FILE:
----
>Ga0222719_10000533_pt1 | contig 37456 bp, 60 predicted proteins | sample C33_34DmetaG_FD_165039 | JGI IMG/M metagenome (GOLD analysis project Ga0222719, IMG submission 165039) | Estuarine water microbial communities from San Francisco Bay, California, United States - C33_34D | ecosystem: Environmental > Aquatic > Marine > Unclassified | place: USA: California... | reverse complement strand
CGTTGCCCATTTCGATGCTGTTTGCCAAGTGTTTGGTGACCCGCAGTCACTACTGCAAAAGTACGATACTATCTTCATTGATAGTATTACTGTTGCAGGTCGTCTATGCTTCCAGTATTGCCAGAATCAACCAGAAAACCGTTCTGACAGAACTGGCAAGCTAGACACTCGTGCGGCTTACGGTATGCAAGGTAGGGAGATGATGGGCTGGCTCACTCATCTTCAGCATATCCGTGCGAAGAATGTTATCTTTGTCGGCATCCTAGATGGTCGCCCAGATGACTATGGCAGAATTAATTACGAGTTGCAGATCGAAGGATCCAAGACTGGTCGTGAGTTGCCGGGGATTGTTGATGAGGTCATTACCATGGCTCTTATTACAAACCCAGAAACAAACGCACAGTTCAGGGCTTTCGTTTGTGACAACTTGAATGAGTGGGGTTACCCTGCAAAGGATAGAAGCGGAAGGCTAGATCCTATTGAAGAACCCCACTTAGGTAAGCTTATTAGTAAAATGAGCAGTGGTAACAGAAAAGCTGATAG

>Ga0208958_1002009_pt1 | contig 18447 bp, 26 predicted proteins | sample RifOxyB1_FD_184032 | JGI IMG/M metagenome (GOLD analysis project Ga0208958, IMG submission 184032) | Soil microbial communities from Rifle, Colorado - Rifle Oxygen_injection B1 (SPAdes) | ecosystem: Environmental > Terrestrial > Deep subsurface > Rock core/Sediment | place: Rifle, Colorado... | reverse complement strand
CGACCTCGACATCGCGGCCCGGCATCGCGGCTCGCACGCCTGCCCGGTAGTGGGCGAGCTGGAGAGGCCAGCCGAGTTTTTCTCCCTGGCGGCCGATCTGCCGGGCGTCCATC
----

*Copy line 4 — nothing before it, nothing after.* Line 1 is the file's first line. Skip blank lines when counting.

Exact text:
CGACCTCGACATCGCGGCCCGGCATCGCGGCTCGCACGCCTGCCCGGTAGTGGGCGAGCTGGAGAGGCCAGCCGAGTTTTTCTCCCTGGCGGCCGATCTGCCGGGCGTCCATC